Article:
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滥竽充数 (lan4 yu2 chong1 shu4)

A statement meaning to present poor quality products as being of good quality; to masquerade as a person with talent; or to use inferior things to make up a quota.

In order to understand this Chinese proverb fully, it is neccessary to look at the story behind it. In the state of Qi during the Warring States period, there was a king who was known as King Xuan (齐宣王). He loved listening to music from yu, an ancient Chinese woodwind instrument. In fact he loved it so much, he ordered an Imperial Yu Orchestra, and there were to be 300 men in that orchestra.

A musician of little talent was enrolled in the orchestra. His name (as known to historians) was Mr. Nan Guo (南郭先生), and he could hardly play the yu at all. However, he managed not only to survive, but also to thrive in that position, as all he had to do was to pretend to finger and to puff into the instrument in front of the king. He earned a lot of quid doing this.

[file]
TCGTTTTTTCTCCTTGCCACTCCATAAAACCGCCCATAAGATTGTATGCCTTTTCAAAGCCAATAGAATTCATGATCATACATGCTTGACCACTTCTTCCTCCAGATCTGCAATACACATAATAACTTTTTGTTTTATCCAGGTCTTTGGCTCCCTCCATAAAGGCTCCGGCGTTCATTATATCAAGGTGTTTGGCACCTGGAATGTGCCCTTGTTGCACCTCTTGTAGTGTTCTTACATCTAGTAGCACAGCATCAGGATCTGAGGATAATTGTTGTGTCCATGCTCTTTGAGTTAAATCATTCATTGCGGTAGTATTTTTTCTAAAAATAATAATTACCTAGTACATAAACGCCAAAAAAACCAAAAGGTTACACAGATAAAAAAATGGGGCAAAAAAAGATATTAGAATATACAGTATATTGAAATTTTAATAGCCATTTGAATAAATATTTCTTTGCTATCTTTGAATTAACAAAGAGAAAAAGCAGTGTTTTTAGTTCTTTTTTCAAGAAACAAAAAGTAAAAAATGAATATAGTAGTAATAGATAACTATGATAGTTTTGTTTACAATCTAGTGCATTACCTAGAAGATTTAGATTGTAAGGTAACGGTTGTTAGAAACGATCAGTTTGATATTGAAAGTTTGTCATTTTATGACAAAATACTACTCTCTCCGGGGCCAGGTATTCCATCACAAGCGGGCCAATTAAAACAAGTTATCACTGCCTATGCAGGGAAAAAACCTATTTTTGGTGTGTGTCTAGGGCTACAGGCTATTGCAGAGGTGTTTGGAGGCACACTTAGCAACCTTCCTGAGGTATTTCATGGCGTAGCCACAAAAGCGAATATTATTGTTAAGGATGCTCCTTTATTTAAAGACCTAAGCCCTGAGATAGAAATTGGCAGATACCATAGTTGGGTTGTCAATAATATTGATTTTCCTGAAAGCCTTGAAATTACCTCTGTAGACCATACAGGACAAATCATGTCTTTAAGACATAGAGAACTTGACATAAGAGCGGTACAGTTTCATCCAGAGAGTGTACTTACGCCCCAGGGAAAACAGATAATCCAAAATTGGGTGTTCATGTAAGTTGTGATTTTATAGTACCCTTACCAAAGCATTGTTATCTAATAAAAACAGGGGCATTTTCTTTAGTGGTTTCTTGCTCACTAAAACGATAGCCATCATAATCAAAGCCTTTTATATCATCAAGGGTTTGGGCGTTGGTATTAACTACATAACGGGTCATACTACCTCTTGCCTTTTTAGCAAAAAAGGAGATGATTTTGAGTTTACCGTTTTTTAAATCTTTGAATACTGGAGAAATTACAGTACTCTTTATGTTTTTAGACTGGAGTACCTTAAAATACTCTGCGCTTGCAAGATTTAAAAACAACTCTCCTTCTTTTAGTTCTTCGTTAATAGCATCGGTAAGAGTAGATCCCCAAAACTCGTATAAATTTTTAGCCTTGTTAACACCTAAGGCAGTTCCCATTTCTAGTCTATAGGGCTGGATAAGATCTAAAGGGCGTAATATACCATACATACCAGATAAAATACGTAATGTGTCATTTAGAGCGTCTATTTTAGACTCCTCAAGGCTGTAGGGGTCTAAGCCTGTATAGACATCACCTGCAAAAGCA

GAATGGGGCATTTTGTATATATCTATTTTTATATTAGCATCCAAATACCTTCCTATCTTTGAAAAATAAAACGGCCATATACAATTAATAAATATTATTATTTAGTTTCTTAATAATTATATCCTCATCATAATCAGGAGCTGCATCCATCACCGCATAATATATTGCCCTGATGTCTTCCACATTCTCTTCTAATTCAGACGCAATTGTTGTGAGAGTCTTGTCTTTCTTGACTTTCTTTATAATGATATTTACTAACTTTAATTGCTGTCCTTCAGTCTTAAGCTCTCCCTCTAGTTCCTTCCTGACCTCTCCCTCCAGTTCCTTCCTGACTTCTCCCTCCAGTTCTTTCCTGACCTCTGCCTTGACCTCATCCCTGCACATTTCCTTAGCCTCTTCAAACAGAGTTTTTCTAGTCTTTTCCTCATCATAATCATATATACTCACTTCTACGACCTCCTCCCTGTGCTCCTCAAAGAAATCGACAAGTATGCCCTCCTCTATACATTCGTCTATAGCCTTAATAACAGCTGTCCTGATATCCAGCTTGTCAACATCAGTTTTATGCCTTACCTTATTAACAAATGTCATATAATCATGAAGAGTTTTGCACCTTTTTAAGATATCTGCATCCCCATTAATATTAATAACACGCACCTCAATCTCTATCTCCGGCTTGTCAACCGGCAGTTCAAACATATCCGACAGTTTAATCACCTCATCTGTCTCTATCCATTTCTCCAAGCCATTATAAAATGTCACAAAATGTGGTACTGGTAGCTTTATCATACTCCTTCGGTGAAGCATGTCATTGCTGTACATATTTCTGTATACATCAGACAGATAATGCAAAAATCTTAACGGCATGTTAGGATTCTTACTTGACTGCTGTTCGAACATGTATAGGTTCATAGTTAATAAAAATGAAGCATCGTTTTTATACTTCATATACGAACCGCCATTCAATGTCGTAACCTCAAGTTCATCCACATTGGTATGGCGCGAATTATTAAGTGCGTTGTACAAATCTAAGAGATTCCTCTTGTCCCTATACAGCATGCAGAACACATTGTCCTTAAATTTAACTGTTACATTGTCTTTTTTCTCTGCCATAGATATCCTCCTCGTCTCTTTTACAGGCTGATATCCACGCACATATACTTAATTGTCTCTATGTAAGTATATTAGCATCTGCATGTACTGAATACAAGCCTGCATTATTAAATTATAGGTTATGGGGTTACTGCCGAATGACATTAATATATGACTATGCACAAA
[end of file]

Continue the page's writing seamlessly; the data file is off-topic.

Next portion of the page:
It came to pass that when King Xuan died, his successor King Min (齐湣王) took the throne and declared that henceforth the Imperial Ochestra members would play for him too, but only one person at a time. Mr. Nan Guo, having an acute sense of survival, decided to hotfoot it from the palace and was not heard from again.

The translation of the proverb can probably be improved on. I translated it loosely in the context of the story. The first word, 滥, means "excess". The second character is the name of the instrument yu (竽). The third character means to fill, or to make up (充) and the last (数) means numbers, or a quota. Putting it together we get "excess-yu-fill-quota", not an easily comprehensible sentence in English, but a perfect four-word proverb (成语) in Chinese.

An associated idea in E2 speak is Noding for Numbers.

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